New proposals to assess reception children are being developed. Diane Hofkins discusses their criteria.
All children starting reception class in two years time will be assessed on their skills in the 3Rs under Government proposals published this week. The information gained, which would require a new law to be enacted, will be used as a "baseline" against which to judge schools' performance.
The School Curriculum and Assessment Authority set out plans for a national framework for baseline assessment in a set of draft proposals which went out to consultation this week. It would allow local schemes to continue, although they would have to meet a set of criteria, and it would require all schools without a baseline assessment scheme to set one up.
SCAA proposes three models, all of which are designed to allow "value added" judgments about schools' effectiveness to be made later. One is a checklist of 20 reading, writing and number skills; another is the checklist plus a profile of each child across a range of areas including creativity and physical development, and the third asks teachers to choose "best fit" descriptions set at three levels in six areas.This third model is like the "level descriptions" used in teacher assessment at ages 7, 11 and 14. All three are being trialled in a random selection of schools this term.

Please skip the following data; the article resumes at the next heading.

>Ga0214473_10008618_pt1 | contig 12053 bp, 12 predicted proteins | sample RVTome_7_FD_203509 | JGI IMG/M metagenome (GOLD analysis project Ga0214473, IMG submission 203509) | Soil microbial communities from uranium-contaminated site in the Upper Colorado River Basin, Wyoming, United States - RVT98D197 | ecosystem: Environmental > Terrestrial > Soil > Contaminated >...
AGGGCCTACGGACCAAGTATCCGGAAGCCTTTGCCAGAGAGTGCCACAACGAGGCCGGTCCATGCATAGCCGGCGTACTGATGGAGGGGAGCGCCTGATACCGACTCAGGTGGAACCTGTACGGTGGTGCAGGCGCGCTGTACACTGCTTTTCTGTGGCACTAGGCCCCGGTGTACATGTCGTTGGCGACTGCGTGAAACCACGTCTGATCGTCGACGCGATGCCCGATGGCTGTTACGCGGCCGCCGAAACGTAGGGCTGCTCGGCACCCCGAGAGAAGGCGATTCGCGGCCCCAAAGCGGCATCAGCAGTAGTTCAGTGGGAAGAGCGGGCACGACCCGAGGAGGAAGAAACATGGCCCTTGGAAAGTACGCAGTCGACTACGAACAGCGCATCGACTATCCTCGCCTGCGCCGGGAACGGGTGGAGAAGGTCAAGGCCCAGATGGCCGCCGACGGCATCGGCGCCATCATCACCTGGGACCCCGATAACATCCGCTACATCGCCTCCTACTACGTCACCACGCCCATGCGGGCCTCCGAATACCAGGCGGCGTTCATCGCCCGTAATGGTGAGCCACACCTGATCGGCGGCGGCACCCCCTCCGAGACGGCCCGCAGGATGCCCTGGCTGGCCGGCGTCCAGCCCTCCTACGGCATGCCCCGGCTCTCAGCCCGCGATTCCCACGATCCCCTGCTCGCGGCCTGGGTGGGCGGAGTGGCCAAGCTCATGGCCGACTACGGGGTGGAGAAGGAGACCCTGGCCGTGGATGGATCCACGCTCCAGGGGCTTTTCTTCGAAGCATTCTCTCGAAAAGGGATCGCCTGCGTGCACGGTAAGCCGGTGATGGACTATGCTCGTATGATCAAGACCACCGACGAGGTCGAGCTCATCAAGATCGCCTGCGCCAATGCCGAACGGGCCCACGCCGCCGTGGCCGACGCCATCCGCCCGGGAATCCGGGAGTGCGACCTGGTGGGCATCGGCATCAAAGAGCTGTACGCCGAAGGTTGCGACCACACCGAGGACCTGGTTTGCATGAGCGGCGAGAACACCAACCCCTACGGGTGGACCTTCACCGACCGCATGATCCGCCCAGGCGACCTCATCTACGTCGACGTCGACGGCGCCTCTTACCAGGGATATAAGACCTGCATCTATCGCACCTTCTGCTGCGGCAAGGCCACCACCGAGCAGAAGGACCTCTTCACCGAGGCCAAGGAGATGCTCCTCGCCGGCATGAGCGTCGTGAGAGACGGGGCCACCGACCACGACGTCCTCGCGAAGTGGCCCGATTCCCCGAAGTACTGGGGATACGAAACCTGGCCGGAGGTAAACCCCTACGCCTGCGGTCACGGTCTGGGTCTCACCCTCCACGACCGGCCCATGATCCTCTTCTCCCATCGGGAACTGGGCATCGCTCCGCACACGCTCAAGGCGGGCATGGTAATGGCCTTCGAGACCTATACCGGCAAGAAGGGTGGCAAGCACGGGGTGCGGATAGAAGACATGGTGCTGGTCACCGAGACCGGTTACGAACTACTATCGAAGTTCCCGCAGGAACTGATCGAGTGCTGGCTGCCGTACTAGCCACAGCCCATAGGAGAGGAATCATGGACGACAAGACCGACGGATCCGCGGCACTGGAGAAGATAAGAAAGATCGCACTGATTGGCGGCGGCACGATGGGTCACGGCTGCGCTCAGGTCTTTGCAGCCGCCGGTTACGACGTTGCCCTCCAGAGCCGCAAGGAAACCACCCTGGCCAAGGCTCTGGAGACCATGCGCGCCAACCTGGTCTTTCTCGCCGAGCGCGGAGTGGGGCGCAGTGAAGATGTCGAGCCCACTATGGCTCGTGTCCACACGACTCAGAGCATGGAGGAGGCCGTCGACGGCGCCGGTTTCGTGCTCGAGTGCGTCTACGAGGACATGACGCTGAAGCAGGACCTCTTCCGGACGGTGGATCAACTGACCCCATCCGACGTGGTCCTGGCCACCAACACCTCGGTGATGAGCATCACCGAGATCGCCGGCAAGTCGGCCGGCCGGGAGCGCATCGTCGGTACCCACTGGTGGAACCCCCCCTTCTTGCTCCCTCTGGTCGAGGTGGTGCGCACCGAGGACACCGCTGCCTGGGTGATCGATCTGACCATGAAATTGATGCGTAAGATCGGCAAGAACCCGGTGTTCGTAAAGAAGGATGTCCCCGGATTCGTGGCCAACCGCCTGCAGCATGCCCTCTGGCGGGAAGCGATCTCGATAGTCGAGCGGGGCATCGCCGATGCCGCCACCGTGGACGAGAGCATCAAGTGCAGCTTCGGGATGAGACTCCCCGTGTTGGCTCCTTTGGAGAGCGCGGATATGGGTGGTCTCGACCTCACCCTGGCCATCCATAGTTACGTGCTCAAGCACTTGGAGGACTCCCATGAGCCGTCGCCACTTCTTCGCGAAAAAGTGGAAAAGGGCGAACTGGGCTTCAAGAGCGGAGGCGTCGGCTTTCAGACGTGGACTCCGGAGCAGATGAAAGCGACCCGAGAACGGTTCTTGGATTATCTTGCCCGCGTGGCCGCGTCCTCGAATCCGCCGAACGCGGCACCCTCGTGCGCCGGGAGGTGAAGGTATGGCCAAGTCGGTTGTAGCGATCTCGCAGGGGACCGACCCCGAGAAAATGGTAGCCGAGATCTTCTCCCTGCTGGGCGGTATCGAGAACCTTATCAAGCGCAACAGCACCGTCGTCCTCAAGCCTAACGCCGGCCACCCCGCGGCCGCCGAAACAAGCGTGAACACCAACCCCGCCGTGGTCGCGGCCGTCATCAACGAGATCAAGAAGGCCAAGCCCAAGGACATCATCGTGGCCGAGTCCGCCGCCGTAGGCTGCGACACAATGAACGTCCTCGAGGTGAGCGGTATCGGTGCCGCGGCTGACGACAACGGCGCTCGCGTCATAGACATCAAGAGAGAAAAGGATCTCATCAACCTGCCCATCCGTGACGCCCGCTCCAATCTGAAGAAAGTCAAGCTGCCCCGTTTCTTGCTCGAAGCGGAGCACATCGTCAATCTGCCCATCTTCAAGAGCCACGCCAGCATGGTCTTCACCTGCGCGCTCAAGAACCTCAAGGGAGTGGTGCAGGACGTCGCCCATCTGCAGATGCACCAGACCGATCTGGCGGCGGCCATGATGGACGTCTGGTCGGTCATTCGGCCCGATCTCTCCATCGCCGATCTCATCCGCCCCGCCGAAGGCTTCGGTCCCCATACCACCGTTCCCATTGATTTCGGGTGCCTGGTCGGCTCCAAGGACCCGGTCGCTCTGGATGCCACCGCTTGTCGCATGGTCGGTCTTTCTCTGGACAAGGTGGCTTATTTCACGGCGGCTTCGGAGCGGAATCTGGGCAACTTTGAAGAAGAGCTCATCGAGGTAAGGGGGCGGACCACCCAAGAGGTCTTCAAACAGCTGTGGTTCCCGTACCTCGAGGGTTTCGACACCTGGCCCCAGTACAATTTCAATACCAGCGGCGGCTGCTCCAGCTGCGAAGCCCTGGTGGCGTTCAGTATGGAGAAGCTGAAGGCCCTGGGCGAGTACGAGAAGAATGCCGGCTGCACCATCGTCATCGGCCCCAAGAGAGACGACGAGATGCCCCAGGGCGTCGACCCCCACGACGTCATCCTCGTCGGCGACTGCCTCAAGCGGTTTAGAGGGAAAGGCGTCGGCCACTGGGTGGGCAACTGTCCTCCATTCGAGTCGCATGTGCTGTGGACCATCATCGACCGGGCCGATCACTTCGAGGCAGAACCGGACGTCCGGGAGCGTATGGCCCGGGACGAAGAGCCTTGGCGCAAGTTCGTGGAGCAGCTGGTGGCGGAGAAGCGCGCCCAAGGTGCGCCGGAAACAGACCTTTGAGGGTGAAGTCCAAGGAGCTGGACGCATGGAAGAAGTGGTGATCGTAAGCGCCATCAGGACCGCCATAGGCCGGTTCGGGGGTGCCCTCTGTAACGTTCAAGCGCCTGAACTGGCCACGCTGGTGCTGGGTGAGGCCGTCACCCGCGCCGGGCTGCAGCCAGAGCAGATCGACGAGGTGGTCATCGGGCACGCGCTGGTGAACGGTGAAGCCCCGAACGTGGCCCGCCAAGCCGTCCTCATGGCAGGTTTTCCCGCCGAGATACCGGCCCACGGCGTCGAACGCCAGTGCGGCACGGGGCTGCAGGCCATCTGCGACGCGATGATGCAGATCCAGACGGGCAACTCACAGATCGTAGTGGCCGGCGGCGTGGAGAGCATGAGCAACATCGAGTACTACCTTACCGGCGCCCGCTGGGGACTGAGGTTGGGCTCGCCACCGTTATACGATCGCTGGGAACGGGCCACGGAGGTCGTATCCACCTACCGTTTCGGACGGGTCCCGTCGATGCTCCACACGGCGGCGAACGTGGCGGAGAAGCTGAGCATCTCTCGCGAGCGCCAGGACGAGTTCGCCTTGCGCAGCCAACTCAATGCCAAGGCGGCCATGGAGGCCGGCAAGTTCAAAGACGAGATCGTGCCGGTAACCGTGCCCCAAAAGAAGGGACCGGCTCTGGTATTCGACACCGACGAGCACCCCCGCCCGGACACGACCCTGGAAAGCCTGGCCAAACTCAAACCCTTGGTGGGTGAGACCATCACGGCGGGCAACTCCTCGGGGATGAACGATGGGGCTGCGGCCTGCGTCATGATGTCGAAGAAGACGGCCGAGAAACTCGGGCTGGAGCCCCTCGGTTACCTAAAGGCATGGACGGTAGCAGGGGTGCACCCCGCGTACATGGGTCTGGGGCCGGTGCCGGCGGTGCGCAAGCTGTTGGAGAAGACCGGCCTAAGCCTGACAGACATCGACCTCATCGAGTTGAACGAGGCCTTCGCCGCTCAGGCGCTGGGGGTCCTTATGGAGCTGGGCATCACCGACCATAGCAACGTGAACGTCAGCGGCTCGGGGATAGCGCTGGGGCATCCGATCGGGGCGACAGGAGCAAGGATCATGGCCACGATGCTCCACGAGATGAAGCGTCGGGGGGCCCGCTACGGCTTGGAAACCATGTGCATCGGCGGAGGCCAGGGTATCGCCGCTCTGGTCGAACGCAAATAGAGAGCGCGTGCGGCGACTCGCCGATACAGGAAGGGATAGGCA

The national framework will require schemes to: * assess all children, including those whose first language is not English * be sufficiently detailed to identify individual children's learning needs, including special needs * enable children's later progress to be monitored * involve parents in partnership * take place in the first half term of a child's time in school * focus as a minimum on early literacy and numeracy * be unobtrusive for children * be manageable for teachers * provide outcomes which will contribute to value-added measurement.